The Fed pushed another $17.25 billion into markets, bringing the total in the past two weeks to $120 billion. How much of these repo actions have been repaid is impossible to know. It's said that if repos don't get repaid, money is created out of thin air. How much of today's injections are rollovers of previous activity? It's not known by pedestrians like us.
BAC tossed-in $2 billion to Countrywide after the latter received $11 billion the previous week from 40 different banks. Is the Fed putting an "arm-bar" on some banks to play ball? As noted amusingly but perhaps on the mark, Greg Newton nails what may be the story.
Most bulls on Wall Street believe [really they do] an actively involved Fed has this so-called "credit crunch" under control. Further they believe the Fed will cut interest rates and markets will be off to the races once again. After all, Goldman Sachs predicted [I wonder how they might know?], the Fed will cut two more times before the year is out.
According to an article in the WSJ, the Fed is watching market conditions including "stock prices". Noting stock prices in the statement provides even further encouragement to bulls implying a downturn in stocks would trigger further intervention -- the Bernanke Put.
Taken together, the markets rallied yesterday on light volume and gapped higher at the opening today. However, that gap was met with selling until shortly after lunch when the markets were pushed higher to close basically unchanged.
The advance/decline or breadth data reflects accurately the type of day we had -- relatively light volume and markets going nowhere. [By the way, if market volume becomes very heavy, volume data from Yahoo/Finance becomes unreliable.]
The following are Fed repo [repurchase agreements] made Thursday -- with a heavy balance toward mortgage-backed demand:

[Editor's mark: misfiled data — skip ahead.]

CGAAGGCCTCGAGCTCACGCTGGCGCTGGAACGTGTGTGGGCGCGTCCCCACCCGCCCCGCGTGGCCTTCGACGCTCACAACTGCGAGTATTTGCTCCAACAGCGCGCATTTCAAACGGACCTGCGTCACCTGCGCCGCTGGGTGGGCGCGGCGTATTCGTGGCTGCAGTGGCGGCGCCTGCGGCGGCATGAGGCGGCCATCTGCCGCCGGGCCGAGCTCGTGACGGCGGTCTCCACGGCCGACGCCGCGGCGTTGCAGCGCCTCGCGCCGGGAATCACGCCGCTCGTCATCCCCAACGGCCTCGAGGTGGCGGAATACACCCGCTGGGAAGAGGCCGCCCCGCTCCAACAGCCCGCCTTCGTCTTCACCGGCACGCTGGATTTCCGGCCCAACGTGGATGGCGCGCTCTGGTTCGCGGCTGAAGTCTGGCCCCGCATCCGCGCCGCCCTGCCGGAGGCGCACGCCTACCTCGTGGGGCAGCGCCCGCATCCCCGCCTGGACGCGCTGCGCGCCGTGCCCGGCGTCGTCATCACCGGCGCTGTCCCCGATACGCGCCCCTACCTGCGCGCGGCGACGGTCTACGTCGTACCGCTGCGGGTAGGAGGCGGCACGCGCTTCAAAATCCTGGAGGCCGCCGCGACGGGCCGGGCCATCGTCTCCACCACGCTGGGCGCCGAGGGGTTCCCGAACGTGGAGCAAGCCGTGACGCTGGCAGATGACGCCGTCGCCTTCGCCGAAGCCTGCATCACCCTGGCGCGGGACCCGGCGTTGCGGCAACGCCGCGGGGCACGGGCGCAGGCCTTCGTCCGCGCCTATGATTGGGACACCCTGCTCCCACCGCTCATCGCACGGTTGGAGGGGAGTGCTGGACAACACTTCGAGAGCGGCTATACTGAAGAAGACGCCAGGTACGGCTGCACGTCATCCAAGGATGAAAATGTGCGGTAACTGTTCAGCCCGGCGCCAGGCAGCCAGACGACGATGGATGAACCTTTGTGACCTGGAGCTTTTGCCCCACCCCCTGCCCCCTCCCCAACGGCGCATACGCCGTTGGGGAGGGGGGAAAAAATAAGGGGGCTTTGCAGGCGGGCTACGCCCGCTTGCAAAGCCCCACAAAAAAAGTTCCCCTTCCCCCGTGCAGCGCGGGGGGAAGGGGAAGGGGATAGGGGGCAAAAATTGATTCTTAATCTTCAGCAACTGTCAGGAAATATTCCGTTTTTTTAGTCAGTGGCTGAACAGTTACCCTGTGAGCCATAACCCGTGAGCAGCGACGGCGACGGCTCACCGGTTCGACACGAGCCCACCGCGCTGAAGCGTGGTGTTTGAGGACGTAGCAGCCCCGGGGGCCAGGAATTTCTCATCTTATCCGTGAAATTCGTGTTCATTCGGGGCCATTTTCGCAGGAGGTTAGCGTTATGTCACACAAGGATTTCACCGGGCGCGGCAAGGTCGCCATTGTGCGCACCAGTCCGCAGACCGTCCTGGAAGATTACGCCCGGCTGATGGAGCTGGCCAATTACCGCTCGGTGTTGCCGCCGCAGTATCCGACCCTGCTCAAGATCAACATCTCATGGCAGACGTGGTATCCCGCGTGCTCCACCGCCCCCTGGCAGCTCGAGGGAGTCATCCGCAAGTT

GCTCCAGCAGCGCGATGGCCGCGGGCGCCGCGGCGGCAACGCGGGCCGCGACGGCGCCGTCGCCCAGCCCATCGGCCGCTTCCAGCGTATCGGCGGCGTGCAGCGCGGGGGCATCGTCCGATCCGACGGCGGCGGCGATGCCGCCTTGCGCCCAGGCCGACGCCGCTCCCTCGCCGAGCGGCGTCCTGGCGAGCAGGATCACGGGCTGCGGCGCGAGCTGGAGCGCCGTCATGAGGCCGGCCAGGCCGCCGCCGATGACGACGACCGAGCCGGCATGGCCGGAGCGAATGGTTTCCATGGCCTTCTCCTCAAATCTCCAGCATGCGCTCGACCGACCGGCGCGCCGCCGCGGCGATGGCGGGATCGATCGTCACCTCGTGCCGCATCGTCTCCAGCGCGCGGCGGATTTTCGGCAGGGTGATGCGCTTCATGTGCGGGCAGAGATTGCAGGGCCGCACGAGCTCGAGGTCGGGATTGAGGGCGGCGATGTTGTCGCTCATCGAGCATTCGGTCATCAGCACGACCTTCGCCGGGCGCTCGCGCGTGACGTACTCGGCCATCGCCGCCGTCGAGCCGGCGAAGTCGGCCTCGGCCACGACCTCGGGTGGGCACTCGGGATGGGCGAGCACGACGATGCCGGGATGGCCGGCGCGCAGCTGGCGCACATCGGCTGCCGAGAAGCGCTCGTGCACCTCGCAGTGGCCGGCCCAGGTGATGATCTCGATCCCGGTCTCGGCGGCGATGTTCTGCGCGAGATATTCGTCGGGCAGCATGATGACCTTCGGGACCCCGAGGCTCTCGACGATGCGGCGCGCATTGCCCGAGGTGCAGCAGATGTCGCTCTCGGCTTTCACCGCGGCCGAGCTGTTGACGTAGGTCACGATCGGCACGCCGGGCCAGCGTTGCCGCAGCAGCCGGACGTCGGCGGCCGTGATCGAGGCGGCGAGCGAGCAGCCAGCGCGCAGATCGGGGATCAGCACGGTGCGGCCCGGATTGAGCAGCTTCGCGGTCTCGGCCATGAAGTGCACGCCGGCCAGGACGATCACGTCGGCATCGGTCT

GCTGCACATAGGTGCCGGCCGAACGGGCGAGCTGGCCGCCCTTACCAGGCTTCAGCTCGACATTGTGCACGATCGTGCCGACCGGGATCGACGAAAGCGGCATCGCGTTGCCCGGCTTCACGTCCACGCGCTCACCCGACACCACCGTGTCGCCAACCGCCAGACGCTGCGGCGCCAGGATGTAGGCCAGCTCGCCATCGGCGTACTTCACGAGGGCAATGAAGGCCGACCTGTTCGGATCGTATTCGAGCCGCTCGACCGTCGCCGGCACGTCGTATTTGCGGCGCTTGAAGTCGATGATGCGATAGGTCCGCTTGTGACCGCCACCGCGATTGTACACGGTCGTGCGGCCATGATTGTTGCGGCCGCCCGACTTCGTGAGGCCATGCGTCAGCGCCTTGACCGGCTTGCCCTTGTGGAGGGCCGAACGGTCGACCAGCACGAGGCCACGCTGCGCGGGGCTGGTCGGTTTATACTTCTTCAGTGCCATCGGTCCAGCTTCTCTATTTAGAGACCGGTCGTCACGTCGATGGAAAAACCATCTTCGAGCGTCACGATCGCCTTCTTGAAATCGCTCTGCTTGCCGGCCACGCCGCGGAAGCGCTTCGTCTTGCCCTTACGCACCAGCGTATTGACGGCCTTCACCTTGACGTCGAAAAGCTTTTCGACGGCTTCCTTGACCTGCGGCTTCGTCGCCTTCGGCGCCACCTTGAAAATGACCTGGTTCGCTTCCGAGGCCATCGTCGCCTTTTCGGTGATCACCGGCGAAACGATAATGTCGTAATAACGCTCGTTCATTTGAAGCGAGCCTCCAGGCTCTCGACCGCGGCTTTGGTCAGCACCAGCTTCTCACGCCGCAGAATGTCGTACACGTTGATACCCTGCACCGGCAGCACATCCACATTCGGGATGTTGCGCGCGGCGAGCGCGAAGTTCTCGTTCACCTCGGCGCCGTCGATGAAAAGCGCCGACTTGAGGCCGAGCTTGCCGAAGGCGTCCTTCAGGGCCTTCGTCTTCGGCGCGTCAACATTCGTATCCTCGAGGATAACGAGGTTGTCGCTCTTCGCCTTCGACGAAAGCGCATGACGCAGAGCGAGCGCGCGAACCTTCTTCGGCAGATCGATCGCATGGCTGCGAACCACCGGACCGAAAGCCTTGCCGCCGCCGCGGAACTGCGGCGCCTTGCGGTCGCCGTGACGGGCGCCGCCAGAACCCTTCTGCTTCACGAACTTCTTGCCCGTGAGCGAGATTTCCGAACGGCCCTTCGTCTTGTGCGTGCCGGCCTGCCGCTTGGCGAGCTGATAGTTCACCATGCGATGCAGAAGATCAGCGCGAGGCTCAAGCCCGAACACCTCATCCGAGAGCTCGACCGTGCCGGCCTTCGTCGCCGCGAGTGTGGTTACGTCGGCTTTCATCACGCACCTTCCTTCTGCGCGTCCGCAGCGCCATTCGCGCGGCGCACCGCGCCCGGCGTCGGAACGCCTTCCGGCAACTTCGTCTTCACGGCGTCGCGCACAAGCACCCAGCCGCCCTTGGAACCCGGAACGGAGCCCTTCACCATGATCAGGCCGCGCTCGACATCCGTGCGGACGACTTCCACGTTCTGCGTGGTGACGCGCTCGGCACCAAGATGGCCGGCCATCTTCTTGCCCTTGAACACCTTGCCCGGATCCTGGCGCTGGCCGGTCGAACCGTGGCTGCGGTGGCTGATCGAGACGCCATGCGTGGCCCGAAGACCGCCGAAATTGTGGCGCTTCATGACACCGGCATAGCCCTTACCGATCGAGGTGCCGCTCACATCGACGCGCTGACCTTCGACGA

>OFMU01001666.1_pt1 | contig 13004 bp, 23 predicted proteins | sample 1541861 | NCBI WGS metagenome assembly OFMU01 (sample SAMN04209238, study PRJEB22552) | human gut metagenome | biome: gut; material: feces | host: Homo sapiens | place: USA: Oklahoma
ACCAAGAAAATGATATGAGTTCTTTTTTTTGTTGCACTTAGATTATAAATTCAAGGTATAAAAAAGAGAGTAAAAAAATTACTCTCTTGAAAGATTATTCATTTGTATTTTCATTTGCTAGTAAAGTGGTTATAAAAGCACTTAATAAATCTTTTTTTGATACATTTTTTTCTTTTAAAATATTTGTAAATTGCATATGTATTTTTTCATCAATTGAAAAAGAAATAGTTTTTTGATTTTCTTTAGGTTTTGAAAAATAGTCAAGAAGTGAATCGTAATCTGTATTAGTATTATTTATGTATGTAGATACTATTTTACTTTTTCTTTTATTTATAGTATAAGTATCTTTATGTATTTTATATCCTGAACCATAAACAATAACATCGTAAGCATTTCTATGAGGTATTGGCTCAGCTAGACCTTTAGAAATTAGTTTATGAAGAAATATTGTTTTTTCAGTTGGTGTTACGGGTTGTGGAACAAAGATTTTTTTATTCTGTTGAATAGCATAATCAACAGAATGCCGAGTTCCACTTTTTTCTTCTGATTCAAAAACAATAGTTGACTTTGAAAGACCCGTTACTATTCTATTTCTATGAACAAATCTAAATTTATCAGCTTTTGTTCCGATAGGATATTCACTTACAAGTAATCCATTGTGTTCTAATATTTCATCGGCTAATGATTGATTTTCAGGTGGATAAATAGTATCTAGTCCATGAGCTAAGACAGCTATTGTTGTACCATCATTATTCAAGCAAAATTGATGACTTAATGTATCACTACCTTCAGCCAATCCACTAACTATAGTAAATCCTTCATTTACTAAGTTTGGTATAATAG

Bulls argued Wednesday that markets were becoming stable, with investors willing to step back into risk-taking. But the data on commercial paper showed short-term debt maturing in 270 days or less shrunk by $90.2 billion, still a small percentage of the $2.04 trillion outstanding. Nevertheless the trend is disturbing.
This goes to feedback received by us and read about elsewhere that investors in money market accounts are examining just what constituents are in their supposedly safe fund. Many are switching to a U.S. Treasury fund, which is causing the decline in commercial paper demand -- hardly a sign that stability has returned.
Overseas things seem better, with investors willing to step back into the markets in a big way especially in the BRICs.
That should wrap things up. Since we cover nearly 100 of the soon to be thousands of ETFs, we can't put them all up for analysis -- just the usual suspects or noteworthy sectors.
The ongoing credit crunch doesn't seem to be over yet, although hopeful bulls see it as isolated and being well-managed by the Fed. Most bulls want/demand/expect a Fed interest rate cut. If they don't get it, they'll have a Cramer fit. What the Fed is doing now may be necessary, but it's also technically inflationary. After all, inflation is a monetary phenomenon, and printing gobs of money may trade one problem for another. So they talk a good game to reassure those fearful of the inflationary aspects of their activities. Time will tell how it works out.
Have a pleasant weekend.
Disclaimer: Among other issues the ETF Digest maintains long or short positions in: iShares Lehman 1-3 Year Treasury Bond ETF (NYSEARCA:SHY), iShares Lehman 20+ Year Treasury Bond ETF (NYSEARCA:TLT), RWN, ProShares Short MidCap400 (NYSEARCA:MYY) Rydex S&P Equal Weight Consumer Discretionary ETF (NYSEARCA:RCD).